A discussion elsewhere brought this issue up, and these numbers should be posted for reference.
Replacing diesel with LNG requires roughly the energy equivalent of methane, plus whatever it takes to purify the gas and convert it to liquid. The info on liquefaction energy is hard to find; Linde Engineering doesn't even mention energy cost in its promotional material on its LNG plants. But I found a paper on Russian stuff which supplies a graph on page 15. This indicates about 250 Wh/kg at typical temperatures. This figure will increase for smaller, less-efficient systems, so figure 0.5 kWh/kg for a truck-stop sized unit. 1 kg of natural gas has 13.83 kWh of energy (47,200 BTU) so it takes about 2.9 kg of LNG to replace a gallon of diesel. This gas takes 1.4 kWh to liquefy. If this is done with electricity supplied from a CCGT powerplant at 50% efficiency delivered, it takes another 0.59 kg of gas per gallon-equivalent; if the power is generated on-site from e.g. a Capstone C60 gas turbine at 30% efficiency, it takes another 0.99 kg of gas per gallon-equivalent.
Replacing 70% of the 3037,000 bbl/day of distillate used for transport in 2007 (46.6 billion gpy @ 138,000 BTU/gal average for US distillate per EIA) would need 114 to 127 billion kg of natural gas, depending on the liquefaction overhead. This is 5.4 to 6.0 quads of gas. The USA produced ~21 trillion cubic feet in 2009; at 1020 BTU/scf, this is 21.4 quads of gas. Substituting for just 70% of diesel with LNG (no gasoline) would require increasing NG production by at least 25%. This may be possible, but it will require much higher NG prices (which are coming anyway).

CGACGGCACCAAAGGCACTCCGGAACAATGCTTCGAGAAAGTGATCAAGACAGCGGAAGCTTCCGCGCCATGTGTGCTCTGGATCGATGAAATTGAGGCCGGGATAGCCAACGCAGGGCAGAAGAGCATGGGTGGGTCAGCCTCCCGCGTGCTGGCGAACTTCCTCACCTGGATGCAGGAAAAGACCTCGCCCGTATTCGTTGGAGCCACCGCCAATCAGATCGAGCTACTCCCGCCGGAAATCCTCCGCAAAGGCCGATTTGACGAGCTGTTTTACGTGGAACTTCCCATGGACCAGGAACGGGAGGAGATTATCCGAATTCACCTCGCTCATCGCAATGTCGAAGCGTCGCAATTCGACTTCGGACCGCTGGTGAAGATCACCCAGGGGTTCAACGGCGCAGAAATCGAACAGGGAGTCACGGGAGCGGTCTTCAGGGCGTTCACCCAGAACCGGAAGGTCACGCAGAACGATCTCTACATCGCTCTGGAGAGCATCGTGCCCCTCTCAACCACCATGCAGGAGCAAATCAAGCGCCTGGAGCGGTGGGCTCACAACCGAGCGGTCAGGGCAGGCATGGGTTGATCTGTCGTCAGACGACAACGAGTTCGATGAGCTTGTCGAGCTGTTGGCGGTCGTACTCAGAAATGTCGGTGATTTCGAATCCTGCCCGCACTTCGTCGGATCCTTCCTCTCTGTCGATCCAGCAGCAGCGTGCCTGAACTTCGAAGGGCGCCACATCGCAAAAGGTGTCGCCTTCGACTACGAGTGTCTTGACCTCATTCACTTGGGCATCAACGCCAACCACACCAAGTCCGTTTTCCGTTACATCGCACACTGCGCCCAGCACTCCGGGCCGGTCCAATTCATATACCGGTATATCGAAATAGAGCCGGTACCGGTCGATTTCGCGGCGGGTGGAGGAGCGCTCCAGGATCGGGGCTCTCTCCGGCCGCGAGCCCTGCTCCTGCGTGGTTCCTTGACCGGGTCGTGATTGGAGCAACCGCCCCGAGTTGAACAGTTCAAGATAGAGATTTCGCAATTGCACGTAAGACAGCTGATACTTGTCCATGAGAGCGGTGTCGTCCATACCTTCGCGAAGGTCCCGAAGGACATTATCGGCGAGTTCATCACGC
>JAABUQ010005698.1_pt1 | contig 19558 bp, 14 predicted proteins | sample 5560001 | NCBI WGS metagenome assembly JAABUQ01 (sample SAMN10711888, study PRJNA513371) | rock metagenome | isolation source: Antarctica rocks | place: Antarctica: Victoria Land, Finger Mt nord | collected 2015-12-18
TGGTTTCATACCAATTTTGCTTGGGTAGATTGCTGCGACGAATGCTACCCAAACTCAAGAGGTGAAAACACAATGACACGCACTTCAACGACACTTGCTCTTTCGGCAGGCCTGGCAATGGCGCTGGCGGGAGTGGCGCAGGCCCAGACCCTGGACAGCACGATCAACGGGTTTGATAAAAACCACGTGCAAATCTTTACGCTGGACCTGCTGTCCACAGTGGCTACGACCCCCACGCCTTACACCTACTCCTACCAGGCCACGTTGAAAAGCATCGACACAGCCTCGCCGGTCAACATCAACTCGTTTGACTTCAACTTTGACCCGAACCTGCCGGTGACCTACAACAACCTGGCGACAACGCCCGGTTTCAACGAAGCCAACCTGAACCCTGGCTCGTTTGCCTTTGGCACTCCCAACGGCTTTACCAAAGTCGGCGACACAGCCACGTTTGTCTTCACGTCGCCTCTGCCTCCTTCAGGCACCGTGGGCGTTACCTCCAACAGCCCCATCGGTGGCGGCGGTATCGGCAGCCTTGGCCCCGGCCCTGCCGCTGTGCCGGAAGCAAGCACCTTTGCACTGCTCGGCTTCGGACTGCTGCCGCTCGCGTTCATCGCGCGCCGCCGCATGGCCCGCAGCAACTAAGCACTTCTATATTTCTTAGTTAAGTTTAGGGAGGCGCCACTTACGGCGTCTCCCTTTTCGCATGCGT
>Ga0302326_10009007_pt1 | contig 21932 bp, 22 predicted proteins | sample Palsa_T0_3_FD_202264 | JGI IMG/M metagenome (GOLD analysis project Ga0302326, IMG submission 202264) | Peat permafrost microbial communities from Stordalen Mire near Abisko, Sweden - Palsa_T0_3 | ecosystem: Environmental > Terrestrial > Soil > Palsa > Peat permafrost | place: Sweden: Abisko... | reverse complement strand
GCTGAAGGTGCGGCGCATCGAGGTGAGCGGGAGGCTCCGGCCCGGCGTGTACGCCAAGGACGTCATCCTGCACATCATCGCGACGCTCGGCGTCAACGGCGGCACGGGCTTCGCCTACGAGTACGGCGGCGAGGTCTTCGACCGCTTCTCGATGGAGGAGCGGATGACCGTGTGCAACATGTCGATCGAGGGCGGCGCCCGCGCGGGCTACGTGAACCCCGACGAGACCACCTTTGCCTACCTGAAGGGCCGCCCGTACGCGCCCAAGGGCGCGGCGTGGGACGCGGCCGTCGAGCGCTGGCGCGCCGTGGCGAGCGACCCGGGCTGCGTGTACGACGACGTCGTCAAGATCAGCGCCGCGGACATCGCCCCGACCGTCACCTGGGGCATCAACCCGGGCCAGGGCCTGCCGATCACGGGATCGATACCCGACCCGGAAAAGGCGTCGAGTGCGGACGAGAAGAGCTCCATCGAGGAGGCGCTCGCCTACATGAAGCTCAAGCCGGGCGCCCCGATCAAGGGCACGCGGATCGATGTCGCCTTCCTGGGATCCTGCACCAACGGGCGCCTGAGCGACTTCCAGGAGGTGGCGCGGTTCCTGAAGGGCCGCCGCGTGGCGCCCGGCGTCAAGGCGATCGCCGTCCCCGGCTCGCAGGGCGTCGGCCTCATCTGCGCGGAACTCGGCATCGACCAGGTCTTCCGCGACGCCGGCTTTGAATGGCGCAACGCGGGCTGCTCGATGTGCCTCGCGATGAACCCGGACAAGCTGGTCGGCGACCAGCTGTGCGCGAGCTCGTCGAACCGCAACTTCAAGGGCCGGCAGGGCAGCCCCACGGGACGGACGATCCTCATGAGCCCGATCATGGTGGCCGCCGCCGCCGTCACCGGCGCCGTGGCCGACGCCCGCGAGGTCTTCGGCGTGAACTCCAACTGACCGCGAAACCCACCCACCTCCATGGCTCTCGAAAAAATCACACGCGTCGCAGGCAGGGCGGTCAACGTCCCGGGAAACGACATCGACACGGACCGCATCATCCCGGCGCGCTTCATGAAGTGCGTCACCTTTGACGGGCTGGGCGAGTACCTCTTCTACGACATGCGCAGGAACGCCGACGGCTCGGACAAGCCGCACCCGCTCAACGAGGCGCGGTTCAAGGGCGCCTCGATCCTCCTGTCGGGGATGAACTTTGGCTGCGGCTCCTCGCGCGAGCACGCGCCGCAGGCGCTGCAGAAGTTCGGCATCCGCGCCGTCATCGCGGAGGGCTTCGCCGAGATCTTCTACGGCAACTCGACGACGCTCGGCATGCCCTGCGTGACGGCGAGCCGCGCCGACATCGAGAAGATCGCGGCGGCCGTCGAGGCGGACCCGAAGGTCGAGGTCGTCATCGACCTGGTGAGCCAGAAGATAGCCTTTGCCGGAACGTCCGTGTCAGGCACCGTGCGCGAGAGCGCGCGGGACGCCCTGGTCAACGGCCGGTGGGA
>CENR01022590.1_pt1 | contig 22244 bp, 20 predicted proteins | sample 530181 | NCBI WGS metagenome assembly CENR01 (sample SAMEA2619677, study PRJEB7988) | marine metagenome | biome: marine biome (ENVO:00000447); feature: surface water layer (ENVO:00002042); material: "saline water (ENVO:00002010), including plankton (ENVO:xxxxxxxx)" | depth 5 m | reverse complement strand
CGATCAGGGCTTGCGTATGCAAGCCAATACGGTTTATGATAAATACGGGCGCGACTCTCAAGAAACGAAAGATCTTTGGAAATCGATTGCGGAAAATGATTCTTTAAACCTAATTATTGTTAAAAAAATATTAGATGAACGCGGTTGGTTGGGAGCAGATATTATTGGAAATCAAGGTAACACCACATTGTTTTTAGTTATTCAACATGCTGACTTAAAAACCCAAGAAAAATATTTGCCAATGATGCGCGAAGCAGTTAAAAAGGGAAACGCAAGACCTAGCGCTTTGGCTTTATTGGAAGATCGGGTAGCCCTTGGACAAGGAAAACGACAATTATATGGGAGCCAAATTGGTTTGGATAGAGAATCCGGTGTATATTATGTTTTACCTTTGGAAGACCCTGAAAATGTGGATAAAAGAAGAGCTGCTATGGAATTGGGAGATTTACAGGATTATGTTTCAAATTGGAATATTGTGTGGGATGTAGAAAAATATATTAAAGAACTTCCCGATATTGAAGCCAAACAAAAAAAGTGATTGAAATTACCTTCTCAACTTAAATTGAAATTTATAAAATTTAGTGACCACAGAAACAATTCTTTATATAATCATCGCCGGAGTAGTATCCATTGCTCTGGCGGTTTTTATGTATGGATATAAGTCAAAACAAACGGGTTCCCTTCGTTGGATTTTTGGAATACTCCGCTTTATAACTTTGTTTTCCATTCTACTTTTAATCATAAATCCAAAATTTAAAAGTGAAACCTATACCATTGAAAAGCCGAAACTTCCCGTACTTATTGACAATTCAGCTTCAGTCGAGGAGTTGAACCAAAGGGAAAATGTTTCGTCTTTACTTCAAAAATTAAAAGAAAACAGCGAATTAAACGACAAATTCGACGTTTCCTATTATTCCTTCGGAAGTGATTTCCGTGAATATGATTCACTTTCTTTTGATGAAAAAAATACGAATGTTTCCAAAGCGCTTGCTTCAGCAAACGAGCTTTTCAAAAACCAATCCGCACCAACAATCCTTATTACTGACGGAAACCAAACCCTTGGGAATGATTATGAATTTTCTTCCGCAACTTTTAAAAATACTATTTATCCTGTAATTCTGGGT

Electrification needs less. If a dual-mode semi-truck averages 1.5 kWh/mile and traffic is 20% greater than the 2001 figure of 135.4 billion miles, annual electric power requirements would be 244 billion kWh, or about 6% of US demand for a complete replacement of diesel (not just 70%). Supplying this from NG using CCGT's at 50% efficiency delivered to the vehicle would require 3.53 billion kg of natural gas, or 1.67 quads. This is far more efficient, and the electric system can also use electricity from anything else on the grid. Finally, moving trucks to dual-mode rail eliminates pavement damage and cuts road-repair costs. The electric rail system is a better target for policy than converting semis to LNG.
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